The poorest of illegal people from countries like Nigeria and Cameroon were to travel such way to Libya. Nobody cares about them, three weeks long, on your own in the burning sun, if you survive, fine, if you die, you die!
If you would like to join such a cross desert truck, the lorry park in Agadez has a lot of opportunities either to Algeria or Libya.
It became clear soon that the “all inclusive” fee paid to the driver by the Coastal Africans was “consumed” already by the time we reached the third checkpoint.
The men without papers had to get out, open their luggage and had to pay a negotiable sum of money, a time consuming process that repeated several times all the way to Agadez. Besides paying, they had to work as well! They always were to push the car and get the engine started!
By the way, I didn’t have to show my passport a single time!
Some hours later we stopped at the sleepy settlement annex truck stop named Tanoukou. The village was not much more than a few rows of mud brick houses along the road, but because of the nearby big seasonal pond, with large herds of animals drinking, children playing and with beautiful acacia trees rising from the water, it all looked quite scenic. The men took the opportunity to go for a prayer session at the local mosque, while I strolled around the houses and had some bread with instant milk again.
Due to the lack of higher gears, we (fortunately) couldn’t move very fast on the seemingly endless road through the desolate landscapes of sand, sometimes knee high grass, scrub and the occasional seasonal pond.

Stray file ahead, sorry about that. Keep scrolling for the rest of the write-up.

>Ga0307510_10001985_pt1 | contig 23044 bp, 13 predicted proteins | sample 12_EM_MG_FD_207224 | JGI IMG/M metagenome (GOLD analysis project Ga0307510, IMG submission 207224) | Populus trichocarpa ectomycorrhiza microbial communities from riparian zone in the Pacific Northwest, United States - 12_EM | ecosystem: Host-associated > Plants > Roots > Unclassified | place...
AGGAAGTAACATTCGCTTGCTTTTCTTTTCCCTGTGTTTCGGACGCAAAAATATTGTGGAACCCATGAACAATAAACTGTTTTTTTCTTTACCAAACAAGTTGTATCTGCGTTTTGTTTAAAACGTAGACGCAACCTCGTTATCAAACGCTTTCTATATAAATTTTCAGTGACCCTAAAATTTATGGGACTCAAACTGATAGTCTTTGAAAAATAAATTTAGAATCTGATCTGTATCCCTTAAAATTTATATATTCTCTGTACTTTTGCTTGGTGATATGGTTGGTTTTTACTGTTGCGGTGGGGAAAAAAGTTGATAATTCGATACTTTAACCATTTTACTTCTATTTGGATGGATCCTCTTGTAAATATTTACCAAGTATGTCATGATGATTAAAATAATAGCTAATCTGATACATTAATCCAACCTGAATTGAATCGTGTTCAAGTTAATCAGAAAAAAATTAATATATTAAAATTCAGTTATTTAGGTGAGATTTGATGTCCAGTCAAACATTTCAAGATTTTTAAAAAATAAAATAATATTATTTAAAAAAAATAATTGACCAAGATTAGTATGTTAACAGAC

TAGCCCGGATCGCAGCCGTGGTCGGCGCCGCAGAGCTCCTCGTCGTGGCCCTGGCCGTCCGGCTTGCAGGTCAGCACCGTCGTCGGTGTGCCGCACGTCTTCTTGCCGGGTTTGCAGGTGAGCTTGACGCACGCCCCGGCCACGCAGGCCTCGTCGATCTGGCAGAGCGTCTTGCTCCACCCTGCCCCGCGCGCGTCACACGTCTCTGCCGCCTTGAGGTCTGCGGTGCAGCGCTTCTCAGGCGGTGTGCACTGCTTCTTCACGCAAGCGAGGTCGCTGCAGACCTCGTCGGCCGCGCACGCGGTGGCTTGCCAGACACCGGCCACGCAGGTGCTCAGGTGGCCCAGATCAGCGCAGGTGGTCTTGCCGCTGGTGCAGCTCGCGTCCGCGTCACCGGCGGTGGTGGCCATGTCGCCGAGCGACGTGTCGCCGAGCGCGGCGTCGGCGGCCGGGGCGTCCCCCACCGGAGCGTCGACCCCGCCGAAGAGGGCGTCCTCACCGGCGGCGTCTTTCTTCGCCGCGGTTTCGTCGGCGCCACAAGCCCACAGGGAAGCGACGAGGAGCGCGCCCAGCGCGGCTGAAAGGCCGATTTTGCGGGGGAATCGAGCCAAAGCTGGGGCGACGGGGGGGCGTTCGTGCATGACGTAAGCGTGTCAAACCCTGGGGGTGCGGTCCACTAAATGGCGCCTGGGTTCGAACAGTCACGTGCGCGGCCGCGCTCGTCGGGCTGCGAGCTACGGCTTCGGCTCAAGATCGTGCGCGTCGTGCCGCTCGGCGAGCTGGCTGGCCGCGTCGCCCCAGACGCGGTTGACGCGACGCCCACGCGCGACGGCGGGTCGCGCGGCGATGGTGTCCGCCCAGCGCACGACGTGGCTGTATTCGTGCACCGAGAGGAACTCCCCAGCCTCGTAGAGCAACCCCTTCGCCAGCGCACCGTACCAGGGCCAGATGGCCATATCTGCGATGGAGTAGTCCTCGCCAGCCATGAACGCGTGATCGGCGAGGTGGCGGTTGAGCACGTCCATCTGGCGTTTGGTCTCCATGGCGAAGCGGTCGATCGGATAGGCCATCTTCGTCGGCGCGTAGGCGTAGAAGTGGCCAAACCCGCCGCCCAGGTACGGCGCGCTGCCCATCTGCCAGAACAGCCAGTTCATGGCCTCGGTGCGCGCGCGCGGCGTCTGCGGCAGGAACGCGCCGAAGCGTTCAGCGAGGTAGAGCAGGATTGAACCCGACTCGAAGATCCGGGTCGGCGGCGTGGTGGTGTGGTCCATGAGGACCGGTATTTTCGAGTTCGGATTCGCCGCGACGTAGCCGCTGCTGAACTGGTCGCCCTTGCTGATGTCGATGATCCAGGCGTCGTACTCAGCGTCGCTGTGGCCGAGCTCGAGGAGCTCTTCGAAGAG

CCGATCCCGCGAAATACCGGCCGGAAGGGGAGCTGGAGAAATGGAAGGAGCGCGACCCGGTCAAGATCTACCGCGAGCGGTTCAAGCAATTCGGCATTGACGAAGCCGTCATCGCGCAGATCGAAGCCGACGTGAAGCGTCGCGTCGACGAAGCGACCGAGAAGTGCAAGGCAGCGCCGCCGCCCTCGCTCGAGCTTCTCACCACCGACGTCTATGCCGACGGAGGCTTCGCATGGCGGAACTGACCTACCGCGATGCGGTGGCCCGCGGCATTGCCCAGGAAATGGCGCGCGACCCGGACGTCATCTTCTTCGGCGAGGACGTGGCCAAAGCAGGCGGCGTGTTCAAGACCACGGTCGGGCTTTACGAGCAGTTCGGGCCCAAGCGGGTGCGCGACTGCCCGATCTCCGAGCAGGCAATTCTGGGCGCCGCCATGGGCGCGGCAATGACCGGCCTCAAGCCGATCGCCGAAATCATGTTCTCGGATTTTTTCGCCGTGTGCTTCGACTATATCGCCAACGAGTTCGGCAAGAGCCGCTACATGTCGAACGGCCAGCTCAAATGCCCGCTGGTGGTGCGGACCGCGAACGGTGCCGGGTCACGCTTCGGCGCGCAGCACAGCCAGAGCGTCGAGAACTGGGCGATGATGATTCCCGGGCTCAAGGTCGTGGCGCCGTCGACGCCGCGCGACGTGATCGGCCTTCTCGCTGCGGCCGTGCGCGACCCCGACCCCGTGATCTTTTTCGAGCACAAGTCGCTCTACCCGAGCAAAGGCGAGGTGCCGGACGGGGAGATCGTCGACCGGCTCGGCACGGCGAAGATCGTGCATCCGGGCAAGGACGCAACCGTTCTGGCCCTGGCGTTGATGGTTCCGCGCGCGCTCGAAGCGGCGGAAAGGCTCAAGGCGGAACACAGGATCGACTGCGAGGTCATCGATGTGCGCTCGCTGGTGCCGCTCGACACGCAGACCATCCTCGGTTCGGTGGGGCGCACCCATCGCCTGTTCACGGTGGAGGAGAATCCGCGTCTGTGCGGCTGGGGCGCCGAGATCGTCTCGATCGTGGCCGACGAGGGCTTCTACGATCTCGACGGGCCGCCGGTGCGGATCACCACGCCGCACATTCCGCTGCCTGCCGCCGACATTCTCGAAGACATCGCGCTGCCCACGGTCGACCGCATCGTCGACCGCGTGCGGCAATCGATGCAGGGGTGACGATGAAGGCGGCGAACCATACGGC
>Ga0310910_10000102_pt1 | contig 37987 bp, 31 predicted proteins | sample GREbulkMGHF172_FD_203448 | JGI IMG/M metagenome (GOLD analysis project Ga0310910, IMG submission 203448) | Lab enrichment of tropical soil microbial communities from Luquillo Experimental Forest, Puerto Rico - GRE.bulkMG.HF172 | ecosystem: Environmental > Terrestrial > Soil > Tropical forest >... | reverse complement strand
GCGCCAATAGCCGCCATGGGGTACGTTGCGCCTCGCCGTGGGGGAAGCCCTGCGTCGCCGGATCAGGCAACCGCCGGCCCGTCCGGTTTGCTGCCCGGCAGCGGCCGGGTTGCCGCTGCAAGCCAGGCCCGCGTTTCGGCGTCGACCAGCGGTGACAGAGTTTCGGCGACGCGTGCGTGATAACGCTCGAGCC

During the first few hours outside Zinder, we passed through some tiny villages, in one of which the driver paused for more than an hour to visit a relative and to buy supplies of dried meat.
The only substantial village on the Zinder – Agadez road is Tanout, some 140 km north of Zinder. Which we reached after almost 5 hours. I wasn’t very hungry in the heat of the day, but it would be the last change to have some kind of meal. Bread and goat meat; for drink very healthy French milk powder mixed with boiled water. I still was convinced that we would reach Agadez today.
The road to Agadez was just 450 km, mostly on recently surfaced or reinforced dirt road. I estimated 12 hours and since we left by 8am, I expected to arrive in the early evening. But we ended up arriving by noon next day!
From the Agadez Lorry Park in Zinder to the first police checkpoint north of town is just 300 meters. One of the assistants jumped on the drivers seat and some men pushed the car to get the engine started. Then he drove the vehicle slowly towards the checkpoint.
So far so good. But when we approached the barrier and he slammed the brakes without any result, I got somehow a nervous feel. Just before the barrier, he steered the vehicle sharply to the right in the bush, avoided a thorn tree and the nondescript police buildings before we got stranded in the sand. The driver/owner and the policemen, most likely negotiating the fee for the illegal Nigerians, enjoyed it a lot as they laughed loudly about so much stupidity of the assistant.
I felt a bit uncomfortable. We were just about to travel 450 km. in the desert and Upper Sahel, and we didn’t even have proper brakes?!
But then I remembered that I had waited for more than 24 hours for this thing to depart, so I just prayed for the best! The car owner drove the car himself and at least he knew how to handle it!